very gentle and patient all along. He’s a gentleman who had seen better days but now is flat broke. The rumor is Appalramudu and Gopanna used to be very close, like two tumma trunks, entwined. Some of the villagers, who knew them well, are sad that their poverty dragged the two friends to the court today.

Actually, this dispute should have brought to the panchayati three years back. Instead, the panchayat president, Sriramulu Naidu said it could be settled through mediation. He and two other elders agreed to act as mediators. They
examined the books thoroughly. Sriramulu Naidu did not find any error in the books; however, he pointed out that the rate of interest was unfair. The other mediators said it was consistent with the going rate in the area. Sriramulu Naidu insisted on computing the interest according to the rate fixed by the state government. The others could not argue with him anymore and so went along with the amount the president specified.

Gopanna also accepted the president’s decision, not minding his loss. But then, Appalramudu had no cash on hand, not even the amount specified by the mediators. All he had was a strip of land, two-acres and thirty cents. Considering the going rate of land at the time, he would have to sell the entire strip to pay off the debt.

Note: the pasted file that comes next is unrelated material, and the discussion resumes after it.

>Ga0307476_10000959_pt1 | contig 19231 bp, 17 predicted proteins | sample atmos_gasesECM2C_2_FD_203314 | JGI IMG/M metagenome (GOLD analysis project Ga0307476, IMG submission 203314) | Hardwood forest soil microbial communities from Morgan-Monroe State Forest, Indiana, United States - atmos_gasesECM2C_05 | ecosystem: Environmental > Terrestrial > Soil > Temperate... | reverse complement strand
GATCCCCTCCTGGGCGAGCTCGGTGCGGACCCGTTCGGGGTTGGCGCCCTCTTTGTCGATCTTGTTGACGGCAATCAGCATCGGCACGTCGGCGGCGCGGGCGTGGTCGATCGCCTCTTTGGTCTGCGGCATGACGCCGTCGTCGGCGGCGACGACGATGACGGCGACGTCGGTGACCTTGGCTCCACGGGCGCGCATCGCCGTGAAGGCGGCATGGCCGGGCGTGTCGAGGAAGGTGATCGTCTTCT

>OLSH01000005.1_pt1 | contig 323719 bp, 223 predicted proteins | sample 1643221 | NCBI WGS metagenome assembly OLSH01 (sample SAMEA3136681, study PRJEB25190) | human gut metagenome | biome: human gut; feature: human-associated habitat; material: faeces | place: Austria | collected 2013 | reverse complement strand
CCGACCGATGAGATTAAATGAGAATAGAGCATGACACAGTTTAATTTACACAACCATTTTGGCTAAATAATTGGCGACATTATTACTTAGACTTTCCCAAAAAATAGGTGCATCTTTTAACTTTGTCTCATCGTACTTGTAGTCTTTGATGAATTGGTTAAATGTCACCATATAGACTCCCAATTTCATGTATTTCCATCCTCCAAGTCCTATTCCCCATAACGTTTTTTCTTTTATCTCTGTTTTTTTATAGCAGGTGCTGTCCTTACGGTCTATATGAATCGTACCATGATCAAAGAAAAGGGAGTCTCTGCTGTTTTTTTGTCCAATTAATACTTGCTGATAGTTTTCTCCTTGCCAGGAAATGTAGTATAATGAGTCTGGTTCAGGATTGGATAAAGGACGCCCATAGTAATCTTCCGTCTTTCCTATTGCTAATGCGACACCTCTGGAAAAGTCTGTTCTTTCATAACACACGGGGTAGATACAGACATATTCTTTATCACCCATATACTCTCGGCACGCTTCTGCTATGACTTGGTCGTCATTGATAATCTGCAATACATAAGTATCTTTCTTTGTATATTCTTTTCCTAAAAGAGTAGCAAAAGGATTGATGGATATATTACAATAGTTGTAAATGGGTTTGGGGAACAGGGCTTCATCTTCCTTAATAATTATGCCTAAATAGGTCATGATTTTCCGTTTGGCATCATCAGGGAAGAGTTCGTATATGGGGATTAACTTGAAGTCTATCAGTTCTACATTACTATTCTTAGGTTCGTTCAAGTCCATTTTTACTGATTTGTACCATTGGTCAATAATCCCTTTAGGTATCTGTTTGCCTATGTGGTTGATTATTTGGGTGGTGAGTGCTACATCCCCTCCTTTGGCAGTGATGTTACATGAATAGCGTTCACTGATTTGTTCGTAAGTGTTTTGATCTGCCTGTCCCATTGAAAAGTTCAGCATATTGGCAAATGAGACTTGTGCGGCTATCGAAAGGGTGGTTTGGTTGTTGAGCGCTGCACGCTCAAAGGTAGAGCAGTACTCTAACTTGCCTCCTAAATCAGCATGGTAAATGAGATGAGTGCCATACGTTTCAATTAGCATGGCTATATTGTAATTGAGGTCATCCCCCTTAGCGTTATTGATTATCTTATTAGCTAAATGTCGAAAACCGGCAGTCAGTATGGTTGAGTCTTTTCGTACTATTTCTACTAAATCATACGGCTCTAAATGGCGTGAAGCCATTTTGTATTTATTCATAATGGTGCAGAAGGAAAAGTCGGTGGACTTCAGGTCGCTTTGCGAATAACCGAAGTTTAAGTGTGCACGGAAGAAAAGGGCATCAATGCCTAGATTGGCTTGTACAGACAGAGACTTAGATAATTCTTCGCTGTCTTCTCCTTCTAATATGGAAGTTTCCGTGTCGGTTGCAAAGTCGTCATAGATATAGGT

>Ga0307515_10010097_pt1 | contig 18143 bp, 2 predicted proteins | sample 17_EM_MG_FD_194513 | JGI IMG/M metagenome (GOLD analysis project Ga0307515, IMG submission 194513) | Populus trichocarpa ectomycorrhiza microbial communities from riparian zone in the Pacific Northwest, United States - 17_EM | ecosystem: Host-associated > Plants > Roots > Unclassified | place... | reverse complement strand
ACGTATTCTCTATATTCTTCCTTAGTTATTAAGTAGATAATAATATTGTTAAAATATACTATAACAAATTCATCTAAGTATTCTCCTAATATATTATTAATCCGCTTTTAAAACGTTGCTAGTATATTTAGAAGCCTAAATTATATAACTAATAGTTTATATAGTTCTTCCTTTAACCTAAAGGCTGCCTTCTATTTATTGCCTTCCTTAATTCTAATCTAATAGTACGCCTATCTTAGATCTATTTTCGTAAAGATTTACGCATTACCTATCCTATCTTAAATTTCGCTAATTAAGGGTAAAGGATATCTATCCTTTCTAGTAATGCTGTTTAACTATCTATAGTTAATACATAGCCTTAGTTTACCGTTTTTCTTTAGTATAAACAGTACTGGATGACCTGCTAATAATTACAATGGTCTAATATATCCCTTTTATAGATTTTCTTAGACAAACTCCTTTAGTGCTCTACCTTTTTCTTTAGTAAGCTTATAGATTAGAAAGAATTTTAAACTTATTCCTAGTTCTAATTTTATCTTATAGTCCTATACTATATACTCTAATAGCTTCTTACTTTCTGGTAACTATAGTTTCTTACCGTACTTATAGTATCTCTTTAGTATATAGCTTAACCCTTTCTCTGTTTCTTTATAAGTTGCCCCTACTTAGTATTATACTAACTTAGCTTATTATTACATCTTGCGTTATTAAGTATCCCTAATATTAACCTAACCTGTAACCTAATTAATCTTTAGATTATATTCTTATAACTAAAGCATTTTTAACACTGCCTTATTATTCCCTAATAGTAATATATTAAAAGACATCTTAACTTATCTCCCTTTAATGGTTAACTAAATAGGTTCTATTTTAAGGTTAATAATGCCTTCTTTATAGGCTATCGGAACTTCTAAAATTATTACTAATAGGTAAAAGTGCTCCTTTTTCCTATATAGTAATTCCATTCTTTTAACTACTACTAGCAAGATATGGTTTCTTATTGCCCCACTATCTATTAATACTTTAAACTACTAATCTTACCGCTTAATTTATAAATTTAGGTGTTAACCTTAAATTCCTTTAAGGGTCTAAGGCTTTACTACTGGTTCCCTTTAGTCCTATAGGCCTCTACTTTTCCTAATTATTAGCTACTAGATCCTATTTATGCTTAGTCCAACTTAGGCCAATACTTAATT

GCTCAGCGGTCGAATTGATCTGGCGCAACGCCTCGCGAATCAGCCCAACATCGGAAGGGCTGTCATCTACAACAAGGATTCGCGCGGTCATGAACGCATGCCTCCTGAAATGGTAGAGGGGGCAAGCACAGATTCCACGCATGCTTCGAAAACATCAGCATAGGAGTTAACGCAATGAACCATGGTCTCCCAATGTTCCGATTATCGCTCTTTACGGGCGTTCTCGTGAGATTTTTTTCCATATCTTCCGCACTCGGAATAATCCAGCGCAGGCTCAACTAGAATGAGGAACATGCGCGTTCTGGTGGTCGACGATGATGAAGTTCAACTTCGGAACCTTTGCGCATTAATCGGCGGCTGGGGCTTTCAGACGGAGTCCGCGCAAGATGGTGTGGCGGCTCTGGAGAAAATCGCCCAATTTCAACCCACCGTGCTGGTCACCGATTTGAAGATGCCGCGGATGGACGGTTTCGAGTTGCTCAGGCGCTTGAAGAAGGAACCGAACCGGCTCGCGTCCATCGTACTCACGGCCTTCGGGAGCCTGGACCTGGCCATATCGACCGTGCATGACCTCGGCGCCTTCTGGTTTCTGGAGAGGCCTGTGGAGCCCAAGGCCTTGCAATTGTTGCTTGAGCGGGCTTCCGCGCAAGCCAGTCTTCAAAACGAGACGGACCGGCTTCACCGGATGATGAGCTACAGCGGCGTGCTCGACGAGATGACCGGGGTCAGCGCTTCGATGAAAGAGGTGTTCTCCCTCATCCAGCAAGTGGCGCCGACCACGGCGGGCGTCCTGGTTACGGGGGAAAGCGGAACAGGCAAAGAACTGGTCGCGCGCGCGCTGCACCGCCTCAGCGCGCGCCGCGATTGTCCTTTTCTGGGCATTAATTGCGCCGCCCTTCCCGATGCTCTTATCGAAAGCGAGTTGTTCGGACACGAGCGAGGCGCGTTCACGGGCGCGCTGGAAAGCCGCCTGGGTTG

Appalramudu said, “Babu, Gopanna babu, please, listen to me, if not for my sake, think of my forefathers. Don’t turn us, me and my children, into day laborers. My family has been doing farming for several generations. My grandkids are growing up and soon they’ll also get into the same. Therefore, you need not worry about your money. If not my sons and me, my grandkids would pay off your debt, for sure. I admit it’s long overdue. Just give us three more years.”

The mediators wondered how he could have the money even then, at the end of three years. Sriramulu Naidu insisted on giving Appalramudu the time he had asked for. That’s what happened three years back.
Now, three months prior to the end of the said three-year term, Gopanna started trying to get the mediators to act in his behalf. They kept playing him with empty words—‘we’ll see’, ‘tomorrow, for sure’, ‘after I returned from my trip’, ‘morning’, ‘evening’ and so on.  Gopanna was patient until a week before the note ran out. Gopanna was told once again that Sriramulu Naidu is out of town.

Sriramulu Naidu went to Visakhapatnam. His uncle, mother’s oldest brother, was admitted into the hospital 15 days back. Nobody knows the honest truth for sure; the other two mediators sent word for Sriramulu Naidu several times and each time they have the same answer, ‘I’m coming’, but he was nowhere to be found.

Then Gopanna went to another village chief, Lakshum Naidu, and begged him, “Lakshum Naidu, please, don’t get me wrong. I’m not blaming Sriramulu Naidu. He is no other than Dharmaraju, a man of principles. But what I don’t
understand is his actions. On one hand, he insists that nobody should leave the village and go elsewhere seeking justice; and then, he skips town when it is time for him to hand in justice.